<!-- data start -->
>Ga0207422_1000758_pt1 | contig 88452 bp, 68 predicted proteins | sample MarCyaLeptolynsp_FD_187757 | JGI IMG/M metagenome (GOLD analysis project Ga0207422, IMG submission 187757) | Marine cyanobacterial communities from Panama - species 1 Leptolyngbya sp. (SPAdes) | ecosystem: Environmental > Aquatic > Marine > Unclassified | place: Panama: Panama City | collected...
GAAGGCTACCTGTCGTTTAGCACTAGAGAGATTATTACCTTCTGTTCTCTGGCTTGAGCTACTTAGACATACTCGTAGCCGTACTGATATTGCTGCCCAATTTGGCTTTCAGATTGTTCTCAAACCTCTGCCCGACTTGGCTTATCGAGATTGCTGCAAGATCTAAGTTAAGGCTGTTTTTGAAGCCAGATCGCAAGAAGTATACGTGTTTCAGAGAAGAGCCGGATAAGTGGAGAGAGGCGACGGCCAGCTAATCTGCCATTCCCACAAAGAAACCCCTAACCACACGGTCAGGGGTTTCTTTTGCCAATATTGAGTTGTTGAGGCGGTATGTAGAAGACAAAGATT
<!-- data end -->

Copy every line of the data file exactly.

>Ga0207422_1000758_pt1 | contig 88452 bp, 68 predicted proteins | sample MarCyaLeptolynsp_FD_187757 | JGI IMG/M metagenome (GOLD analysis project Ga0207422, IMG submission 187757) | Marine cyanobacterial communities from Panama - species 1 Leptolyngbya sp. (SPAdes) | ecosystem: Environmental > Aquatic > Marine > Unclassified | place: Panama: Panama City | collected...
GAAGGCTACCTGTCGTTTAGCACTAGAGAGATTATTACCTTCTGTTCTCTGGCTTGAGCTACTTAGACATACTCGTAGCCGTACTGATATTGCTGCCCAATTTGGCTTTCAGATTGTTCTCAAACCTCTGCCCGACTTGGCTTATCGAGATTGCTGCAAGATCTAAGTTAAGGCTGTTTTTGAAGCCAGATCGCAAGAAGTATACGTGTTTCAGAGAAGAGCCGGATAAGTGGAGAGAGGCGACGGCCAGCTAATCTGCCATTCCCACAAAGAAACCCCTAACCACACGGTCAGGGGTTTCTTTTGCCAATATTGAGTTGTTGAGGCGGTATGTAGAAGACAAAGATT